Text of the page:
I’ve been to Tokyo 5 times and this recent 11-day trip is my best one yet, mostly because I ate VERY well hahaha. We made it to 3 different Michelin-starred restaurants, a themed cafe and even Park Hyatt Tokyo hotel, where ‘Lost In Translation’ was filmed. I’ll do reviews on all of them (slowly lah) but let’s start with our very first restaurant meal when we landed, at Nakajima.
To be honest, you can’t really get a bad meal in Japan because almost everything we’ve ever tried is yummy, even when we walked into any random udon shop.
But my tum-tum was certainly much happier when I put in a bit of research and sought out the good stuff.
Plan, Plan, Plan
Like everyone else, I googled ‘Michelin Star Tokyo’ before my trip and dove deep into endless loops of food porn articles and YouTube videos. Daniel Food Diary is the best, and I’m not just saying it ‘cos Daniel is a friend. He gives clear directions, writes fair reviews and there’s so much text and pretty visuals to drool over (mine are all snapped with my iPhone cos I can’t wait to eat). Start there, you won’t be disappointed.
I knew I wanted to stay in Shinjuku area so I am near good food, shopping and easy transportation connection to the rest of Tokyo. Also, I chose my hotel, Hundred Stay Shinjuku, partly cos it’s near Koreantown and I wanted some international flavors near my home base. Plus, there’s a 24-hour Ichiran Ramen at Shinjuku, which I was sure I’d visit at least once for supper. Sadly, we never made it there 😭
So, my Tip #1 is this: Pick a hotel/air bnb in a location where there’s stuff you know you already want to do or eat, so you can walk around to explore. Saves you some travelling cost.
Tip #2: Plan your food schedule for the die-die-must-try places and don’t leave it to chance. Unless you are willing to shell out $$ for paid concierge services to make your reservations (and not all restaurants take reservations anyways), be prepared to queue. Have a back-up plan Eg preferably another well rated restaurant in the neighbourhood.
For example, we planned to dine at Tsuta, Tokyo’s first Michelin-starred ramen. But their queuing system starts at 730am (!?!!) and I wasn’t sure if we could get a place.
My back-up plan was Nakiryu Ramen, another affordable Michelin-starred noodle joint which was in the same ‘hood as Tsuta. We made it to Tsuta; will write a review soon.
Tip #3: If you have young kids with you who WILL be impatient, negotiate terms with them first. My Ayden was certainly very displeased with all that queueing he had to endure. Son, you are eating GOOD FOOD! Show some appreciation!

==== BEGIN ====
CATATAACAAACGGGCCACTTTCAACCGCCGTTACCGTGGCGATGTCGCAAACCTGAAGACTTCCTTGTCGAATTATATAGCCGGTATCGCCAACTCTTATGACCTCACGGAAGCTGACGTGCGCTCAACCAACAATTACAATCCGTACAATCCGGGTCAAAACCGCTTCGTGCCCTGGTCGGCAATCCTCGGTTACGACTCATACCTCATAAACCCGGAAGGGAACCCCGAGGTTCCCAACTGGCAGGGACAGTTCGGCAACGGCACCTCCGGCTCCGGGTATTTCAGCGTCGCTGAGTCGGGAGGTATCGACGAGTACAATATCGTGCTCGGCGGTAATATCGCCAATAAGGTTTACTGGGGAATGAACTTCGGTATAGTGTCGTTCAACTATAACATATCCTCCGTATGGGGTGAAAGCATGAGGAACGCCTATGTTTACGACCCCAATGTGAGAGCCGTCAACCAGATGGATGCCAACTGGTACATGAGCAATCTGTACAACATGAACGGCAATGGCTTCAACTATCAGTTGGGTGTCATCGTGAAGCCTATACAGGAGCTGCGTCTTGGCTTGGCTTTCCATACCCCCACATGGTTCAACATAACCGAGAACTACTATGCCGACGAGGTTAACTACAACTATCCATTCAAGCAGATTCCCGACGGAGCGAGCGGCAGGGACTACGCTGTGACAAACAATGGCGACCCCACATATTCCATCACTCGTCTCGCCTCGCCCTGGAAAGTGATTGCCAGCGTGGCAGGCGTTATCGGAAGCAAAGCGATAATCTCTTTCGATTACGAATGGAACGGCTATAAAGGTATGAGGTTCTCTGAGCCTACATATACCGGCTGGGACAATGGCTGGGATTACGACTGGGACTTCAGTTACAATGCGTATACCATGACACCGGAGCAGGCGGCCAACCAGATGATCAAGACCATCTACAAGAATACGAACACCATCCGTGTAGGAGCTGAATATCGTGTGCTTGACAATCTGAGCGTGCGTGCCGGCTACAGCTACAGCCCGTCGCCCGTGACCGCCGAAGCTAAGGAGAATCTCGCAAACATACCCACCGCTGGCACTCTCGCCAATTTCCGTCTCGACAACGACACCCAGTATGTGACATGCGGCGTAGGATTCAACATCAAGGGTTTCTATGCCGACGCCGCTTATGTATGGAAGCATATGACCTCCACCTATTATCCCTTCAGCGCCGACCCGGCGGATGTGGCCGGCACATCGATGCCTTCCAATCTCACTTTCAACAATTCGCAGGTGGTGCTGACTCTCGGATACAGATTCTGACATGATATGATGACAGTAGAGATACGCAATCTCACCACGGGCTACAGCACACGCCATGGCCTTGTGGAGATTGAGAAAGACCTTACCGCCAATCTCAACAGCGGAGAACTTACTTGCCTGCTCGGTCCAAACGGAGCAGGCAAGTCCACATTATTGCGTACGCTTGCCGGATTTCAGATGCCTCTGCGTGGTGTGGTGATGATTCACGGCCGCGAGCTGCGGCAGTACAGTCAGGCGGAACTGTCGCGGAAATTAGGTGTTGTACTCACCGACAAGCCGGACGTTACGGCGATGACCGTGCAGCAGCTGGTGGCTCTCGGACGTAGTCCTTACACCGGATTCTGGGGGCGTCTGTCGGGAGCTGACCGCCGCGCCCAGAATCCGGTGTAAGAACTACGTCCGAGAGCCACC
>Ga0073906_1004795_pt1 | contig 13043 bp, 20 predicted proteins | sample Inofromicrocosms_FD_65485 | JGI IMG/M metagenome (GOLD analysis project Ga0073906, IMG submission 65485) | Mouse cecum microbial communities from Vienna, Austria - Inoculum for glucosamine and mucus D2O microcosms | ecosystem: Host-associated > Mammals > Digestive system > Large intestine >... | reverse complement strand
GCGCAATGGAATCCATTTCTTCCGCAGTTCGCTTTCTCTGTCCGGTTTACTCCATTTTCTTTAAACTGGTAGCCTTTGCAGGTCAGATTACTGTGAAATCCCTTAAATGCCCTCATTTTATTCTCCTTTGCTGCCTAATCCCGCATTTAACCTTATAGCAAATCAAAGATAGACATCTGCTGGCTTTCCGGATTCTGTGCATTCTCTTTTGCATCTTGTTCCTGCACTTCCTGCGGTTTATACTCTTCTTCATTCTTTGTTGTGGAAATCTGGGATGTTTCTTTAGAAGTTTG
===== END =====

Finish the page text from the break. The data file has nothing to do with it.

Space out your treats. I deliberately scheduled a trip to Pokémon Center + dinner at Pokémon Cafe a few days into our trip, so I could dangle that as a treat/bribe. The other highlight, Gundam Base, was scheduled towards the end of the trip, so I had a second bribe. Even then, we had plenty of arguments (and some tears 😭), and I had to brandish my last trick up my sleeve — an extra visit to Pokémon Center.
Tip #4: Plan but don’t over-plan
Leave some stomach space for serendipity! Some of our best meals were at places we stumbled upon and not those Instagrammed to death. Will post my reviews and pics on those in due course.
Okay! Let’s get down to Nakajima!
Shinjyuku Kappou NAKAJIMA
We spent: ¥800-¥900 (plus tax) each. Really!
Our very first proper meal in Tokyo started with a bang at their cheapest (if not, one of their cheapest) Michelin-starred restaurants.
Specializing in sardines for their lunch specials, there are 4 mains to choose from, at the super affordable prices of just ¥800 or ¥900 per set — but you gotta brave the queue. We were lucky it took us just 25min, because we went at 1130am on a weekday.
The sign isn’t very obvious so look out for this brown building, where the 2 gentlemen are standing. Go down the flight of stairs to enter the restaurant at B1. Actually, the queue will probably start on ground floor, so just look for a line of hungry people.
Their menu. They offer their signature sardines in four styles.
And… the queue begins. About 1/3 of the queue was made up of foreigners. And yes, they have an English menu so don’t worry.
Do note that kids under 6 years old are not allowed. This poor mum and daughter, who waited for dunno how long, had to drop out of the queue.
We finally see the actual shop!
Must take photo.
We started off with some pickles, including 2 slices of chunky, crunchy daikon.
Like all the Japanese restaurants we visited, green tea 🍵 is provided free.
We ordered 3 out of their 4 sets; skipped the fried sardine set cos it sounded the least exciting of the lot. All sets came with a bowl of rice and miso soup.
This Yanagawa Nabe (¥900) came bubbling hot in a casserole. Generous portions of fried sardine, luxuriating in a saucy egg bath. What’s not to like? Precisely because of that, this dish also isn’t particularly memorable to me.
The Sardine Sashimi set (¥800）is our unanimous favourite! So fresh and flavorful, dressed with sesame and eaten dipped in soy sauce with ground ginger. The portion looks small compared to the Yanagawa Nabe, but it’s plenty enough for one. We savoured every sliver.
This is our 2nd favourite:
Braised in an addictive sweetish soy gravy, this set (¥800）looks simple but is very comforting.
A visual comparison of all 3 mains.
Tired from our overnight flight but v happy with our meal. This pic is taken by our new friend, a smiley Japanese salaryman who has visited Singapore 3 times. By the way, expect to share tables with strangers. Seats are quite squished like most Japanese restaurants.
Next round, we’d ask for a seat at their counter and watch their chefs at work.
Verdict: 4/5 stars. Very good stuff for the price. This one is a no-brainer, definitely add it to your Tokyo must-eat list.
Tokyo Part 2: Combini culture — Eat all the onigiri, oden and… everything!